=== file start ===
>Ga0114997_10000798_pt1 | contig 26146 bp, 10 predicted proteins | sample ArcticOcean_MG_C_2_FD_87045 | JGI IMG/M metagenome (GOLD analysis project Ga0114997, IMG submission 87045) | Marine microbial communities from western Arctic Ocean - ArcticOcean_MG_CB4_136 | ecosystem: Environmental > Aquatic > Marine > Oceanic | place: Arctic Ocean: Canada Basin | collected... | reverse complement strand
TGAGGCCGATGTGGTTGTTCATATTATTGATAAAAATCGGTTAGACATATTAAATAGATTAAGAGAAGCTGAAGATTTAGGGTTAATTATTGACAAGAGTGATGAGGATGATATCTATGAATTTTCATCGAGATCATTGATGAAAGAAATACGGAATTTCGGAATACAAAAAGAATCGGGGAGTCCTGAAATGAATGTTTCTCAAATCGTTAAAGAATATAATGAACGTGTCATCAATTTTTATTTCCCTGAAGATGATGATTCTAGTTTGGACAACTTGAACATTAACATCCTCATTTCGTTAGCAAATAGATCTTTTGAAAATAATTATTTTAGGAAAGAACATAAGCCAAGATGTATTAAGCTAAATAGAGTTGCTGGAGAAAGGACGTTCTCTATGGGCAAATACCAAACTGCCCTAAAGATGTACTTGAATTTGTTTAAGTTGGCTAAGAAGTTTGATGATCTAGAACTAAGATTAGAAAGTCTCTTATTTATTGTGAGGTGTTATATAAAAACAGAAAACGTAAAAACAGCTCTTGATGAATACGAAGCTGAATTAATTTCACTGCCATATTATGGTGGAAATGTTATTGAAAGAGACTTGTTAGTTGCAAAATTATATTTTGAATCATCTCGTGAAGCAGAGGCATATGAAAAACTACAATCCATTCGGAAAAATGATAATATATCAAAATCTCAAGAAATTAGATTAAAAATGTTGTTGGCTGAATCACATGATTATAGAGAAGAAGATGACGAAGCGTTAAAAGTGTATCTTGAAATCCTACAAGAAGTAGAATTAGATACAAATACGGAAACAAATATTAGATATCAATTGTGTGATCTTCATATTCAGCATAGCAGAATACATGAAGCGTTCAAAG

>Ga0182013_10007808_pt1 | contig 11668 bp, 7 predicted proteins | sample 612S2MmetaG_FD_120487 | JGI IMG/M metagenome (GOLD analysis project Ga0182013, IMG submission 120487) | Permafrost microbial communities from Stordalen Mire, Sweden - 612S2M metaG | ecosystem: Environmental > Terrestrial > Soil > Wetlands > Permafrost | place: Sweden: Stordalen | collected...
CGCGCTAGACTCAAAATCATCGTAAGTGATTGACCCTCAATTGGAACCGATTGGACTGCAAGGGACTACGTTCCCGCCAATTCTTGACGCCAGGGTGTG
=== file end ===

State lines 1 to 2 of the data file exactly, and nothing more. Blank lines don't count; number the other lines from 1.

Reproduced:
>Ga0114997_10000798_pt1 | contig 26146 bp, 10 predicted proteins | sample ArcticOcean_MG_C_2_FD_87045 | JGI IMG/M metagenome (GOLD analysis project Ga0114997, IMG submission 87045) | Marine microbial communities from western Arctic Ocean - ArcticOcean_MG_CB4_136 | ecosystem: Environmental > Aquatic > Marine > Oceanic | place: Arctic Ocean: Canada Basin | collected... | reverse complement strand
TGAGGCCGATGTGGTTGTTCATATTATTGATAAAAATCGGTTAGACATATTAAATAGATTAAGAGAAGCTGAAGATTTAGGGTTAATTATTGACAAGAGTGATGAGGATGATATCTATGAATTTTCATCGAGATCATTGATGAAAGAAATACGGAATTTCGGAATACAAAAAGAATCGGGGAGTCCTGAAATGAATGTTTCTCAAATCGTTAAAGAATATAATGAACGTGTCATCAATTTTTATTTCCCTGAAGATGATGATTCTAGTTTGGACAACTTGAACATTAACATCCTCATTTCGTTAGCAAATAGATCTTTTGAAAATAATTATTTTAGGAAAGAACATAAGCCAAGATGTATTAAGCTAAATAGAGTTGCTGGAGAAAGGACGTTCTCTATGGGCAAATACCAAACTGCCCTAAAGATGTACTTGAATTTGTTTAAGTTGGCTAAGAAGTTTGATGATCTAGAACTAAGATTAGAAAGTCTCTTATTTATTGTGAGGTGTTATATAAAAACAGAAAACGTAAAAACAGCTCTTGATGAATACGAAGCTGAATTAATTTCACTGCCATATTATGGTGGAAATGTTATTGAAAGAGACTTGTTAGTTGCAAAATTATATTTTGAATCATCTCGTGAAGCAGAGGCATATGAAAAACTACAATCCATTCGGAAAAATGATAATATATCAAAATCTCAAGAAATTAGATTAAAAATGTTGTTGGCTGAATCACATGATTATAGAGAAGAAGATGACGAAGCGTTAAAAGTGTATCTTGAAATCCTACAAGAAGTAGAATTAGATACAAATACGGAAACAAATATTAGATATCAATTGTGTGATCTTCATATTCAGCATAGCAGAATACATGAAGCGTTCAAAG